The National Organization for the Reform of Marijuana Laws (NORML) says on its website norml.org, “The House of Representatives voted to approve the Marijuana Opportunity, Reinvestment, and Expungement (MORE) Act, HR 3884, which removes marijuana from the federal Controlled Substances Act — thereby eliminating the existing conflict between state and federal marijuana laws and providing states with the authority to establish their own cannabis laws free from undue federal interference.

This is an historic day for marijuana policy in the United States. This vote marks the first time in 50 years that a chamber of Congress has ever revisited the classification of cannabis as a federally controlled and prohibited substance, and it marks the first time in 24 years — when California became the first state defy the federal government on the issue of marijuana prohibition — that Congress has sought to close the widening chasm between state and federal marijuana policies.”

The “war on drugs” will continue with Joe Biden and Kamala Harris.

New York’s 7th Congressional District Representative Nydia Velazquez: “Historically, communities of color have been locked out of traditional capital markets, and simultaneously disproportionately criminalized for possession of cannabis. The MORE Act takes a stand for our marginalized communities, decriminalizing cannabis and incentivizing the expunging of low level possession records. Today, I spoke in support of this bill, and of creating equal opportunities.”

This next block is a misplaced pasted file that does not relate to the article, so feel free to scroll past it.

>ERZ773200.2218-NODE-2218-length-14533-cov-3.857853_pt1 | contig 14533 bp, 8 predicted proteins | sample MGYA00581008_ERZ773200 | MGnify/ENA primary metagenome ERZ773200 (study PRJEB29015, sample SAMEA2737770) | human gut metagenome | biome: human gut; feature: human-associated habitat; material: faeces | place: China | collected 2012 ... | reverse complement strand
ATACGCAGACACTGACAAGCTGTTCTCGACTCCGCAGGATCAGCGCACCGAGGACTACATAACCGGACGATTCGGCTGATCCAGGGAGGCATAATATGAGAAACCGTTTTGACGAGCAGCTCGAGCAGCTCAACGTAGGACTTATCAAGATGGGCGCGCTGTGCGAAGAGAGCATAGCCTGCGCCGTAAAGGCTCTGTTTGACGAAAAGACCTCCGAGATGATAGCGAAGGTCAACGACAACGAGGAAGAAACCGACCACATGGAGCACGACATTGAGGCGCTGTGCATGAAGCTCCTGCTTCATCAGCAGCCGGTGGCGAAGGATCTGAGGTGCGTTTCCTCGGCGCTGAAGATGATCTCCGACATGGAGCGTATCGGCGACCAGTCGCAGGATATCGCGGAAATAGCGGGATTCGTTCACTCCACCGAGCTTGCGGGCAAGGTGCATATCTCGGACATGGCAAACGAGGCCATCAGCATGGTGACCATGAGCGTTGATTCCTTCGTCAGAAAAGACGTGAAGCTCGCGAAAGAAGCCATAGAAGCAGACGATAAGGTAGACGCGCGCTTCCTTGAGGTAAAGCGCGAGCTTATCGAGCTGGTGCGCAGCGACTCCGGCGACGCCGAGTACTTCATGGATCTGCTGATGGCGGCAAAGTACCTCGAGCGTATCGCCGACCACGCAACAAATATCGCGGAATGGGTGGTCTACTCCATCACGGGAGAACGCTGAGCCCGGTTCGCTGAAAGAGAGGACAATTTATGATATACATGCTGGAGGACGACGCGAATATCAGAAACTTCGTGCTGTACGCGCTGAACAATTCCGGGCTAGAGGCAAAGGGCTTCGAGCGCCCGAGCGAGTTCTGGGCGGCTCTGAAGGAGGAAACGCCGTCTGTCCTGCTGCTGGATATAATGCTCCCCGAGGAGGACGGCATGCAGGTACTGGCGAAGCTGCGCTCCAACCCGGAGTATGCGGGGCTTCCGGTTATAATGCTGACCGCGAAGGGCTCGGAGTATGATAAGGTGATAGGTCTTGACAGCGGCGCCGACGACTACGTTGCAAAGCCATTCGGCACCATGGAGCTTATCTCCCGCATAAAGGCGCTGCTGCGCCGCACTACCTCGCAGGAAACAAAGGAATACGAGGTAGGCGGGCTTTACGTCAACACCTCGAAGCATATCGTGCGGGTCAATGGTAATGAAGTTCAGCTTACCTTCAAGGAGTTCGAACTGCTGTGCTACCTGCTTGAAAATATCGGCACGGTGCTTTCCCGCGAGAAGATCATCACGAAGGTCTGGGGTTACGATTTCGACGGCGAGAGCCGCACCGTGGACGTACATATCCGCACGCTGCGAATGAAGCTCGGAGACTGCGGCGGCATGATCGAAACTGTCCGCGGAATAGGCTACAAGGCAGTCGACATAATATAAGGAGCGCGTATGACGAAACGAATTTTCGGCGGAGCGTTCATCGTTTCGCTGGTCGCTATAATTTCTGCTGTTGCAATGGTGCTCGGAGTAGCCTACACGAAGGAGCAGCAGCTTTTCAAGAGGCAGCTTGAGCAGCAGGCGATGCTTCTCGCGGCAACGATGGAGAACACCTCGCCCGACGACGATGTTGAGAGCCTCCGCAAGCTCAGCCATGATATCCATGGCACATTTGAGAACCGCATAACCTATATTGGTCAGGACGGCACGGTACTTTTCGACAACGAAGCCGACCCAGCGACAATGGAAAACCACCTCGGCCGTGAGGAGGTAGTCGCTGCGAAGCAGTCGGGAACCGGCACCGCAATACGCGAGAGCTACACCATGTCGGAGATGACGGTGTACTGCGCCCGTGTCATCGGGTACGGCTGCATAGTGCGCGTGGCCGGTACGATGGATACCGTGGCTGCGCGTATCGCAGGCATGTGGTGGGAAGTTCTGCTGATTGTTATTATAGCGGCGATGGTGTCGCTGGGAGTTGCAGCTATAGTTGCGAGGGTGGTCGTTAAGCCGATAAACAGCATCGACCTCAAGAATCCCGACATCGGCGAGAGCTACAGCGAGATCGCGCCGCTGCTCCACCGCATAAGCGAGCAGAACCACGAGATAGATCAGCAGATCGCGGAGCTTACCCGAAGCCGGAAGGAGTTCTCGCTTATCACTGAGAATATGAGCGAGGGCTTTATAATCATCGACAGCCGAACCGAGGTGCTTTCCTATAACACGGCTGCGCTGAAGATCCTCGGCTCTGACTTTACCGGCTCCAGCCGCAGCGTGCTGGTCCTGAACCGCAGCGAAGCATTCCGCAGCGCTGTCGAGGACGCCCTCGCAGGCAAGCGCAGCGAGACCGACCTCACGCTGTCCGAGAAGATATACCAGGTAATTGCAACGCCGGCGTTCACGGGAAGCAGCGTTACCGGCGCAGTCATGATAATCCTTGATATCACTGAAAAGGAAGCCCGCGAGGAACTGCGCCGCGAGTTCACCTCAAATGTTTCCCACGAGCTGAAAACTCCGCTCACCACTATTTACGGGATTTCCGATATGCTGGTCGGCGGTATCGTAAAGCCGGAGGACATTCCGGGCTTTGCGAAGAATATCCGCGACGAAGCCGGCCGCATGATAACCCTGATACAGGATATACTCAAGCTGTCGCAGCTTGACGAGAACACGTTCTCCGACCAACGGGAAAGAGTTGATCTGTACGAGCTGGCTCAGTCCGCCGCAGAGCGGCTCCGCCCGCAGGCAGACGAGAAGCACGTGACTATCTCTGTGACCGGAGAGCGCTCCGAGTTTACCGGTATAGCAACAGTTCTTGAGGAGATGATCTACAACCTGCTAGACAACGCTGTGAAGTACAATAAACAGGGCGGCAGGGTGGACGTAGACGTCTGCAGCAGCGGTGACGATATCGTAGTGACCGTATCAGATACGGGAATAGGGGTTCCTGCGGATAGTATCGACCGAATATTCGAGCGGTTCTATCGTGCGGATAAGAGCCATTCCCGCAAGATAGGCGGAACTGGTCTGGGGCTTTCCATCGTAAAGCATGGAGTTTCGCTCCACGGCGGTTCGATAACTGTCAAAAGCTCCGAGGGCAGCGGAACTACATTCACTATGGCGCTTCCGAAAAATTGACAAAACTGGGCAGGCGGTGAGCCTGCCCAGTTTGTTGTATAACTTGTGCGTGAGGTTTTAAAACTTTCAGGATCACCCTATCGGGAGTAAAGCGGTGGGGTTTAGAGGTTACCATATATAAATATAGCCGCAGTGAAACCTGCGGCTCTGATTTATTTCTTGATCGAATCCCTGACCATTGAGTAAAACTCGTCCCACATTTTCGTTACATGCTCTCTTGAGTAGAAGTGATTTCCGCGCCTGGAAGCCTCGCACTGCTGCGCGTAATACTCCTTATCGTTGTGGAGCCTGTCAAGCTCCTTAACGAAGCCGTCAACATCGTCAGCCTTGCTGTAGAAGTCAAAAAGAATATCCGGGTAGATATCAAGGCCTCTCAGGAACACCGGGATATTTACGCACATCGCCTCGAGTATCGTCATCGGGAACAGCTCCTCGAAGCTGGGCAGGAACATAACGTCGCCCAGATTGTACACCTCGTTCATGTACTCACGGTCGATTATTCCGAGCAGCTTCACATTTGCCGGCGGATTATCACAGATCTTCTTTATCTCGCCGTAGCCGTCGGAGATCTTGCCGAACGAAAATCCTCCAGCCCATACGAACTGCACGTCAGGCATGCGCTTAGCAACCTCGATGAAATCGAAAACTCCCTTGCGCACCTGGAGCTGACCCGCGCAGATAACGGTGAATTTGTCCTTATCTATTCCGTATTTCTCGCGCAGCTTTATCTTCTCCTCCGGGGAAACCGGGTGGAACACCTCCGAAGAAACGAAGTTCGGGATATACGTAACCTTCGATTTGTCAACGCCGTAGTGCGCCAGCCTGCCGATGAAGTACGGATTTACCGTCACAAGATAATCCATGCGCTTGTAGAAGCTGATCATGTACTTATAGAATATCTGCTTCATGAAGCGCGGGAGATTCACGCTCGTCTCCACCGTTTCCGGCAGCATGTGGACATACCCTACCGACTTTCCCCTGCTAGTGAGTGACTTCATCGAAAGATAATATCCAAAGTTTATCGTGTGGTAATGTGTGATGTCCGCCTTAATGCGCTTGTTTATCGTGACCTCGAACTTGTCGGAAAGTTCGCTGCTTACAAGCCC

New York City Mayor, Bill de Blasio: “This is a historic step to right the wrongs people of color have faced in our unfair justice system.”

Senator Cory Booker says, “An overwhelming majority of Americans support ending the national prohibition on marijuana. Today’s vote in the House was a major and historic milestone in this effort. We must keep fighting until marijuana is finally legalized at the federal level.”

Full list of Democrats who voted NO and YES and Republicans who voted YES and NO on the MORE Act: https://clerk.house.gov/Votes/2020235

5/8/2018. Albany, New York State. Left to right: Member of VOCAL-NY and Kassandra Frederique, New York State Director at the Drug Policy Alliance (DPA). Photo by Javier Soriano/www.JavierSoriano.com
FILE PHOTO
Wednesday, May 9, 2018. New York City – On Tuesday, May 8, 2018, activists from different cities in New York State traveled to Albany, the capital of the state, to demand the legalization of marijuana in New York State with a focus on racial and economic justice. Left to right: Member of VOCAL-NY and Kassandra Frederique, New York State Director at the Drug Policy Alliance (DPA). Photo by Javier Soriano/www.JavierSoriano.com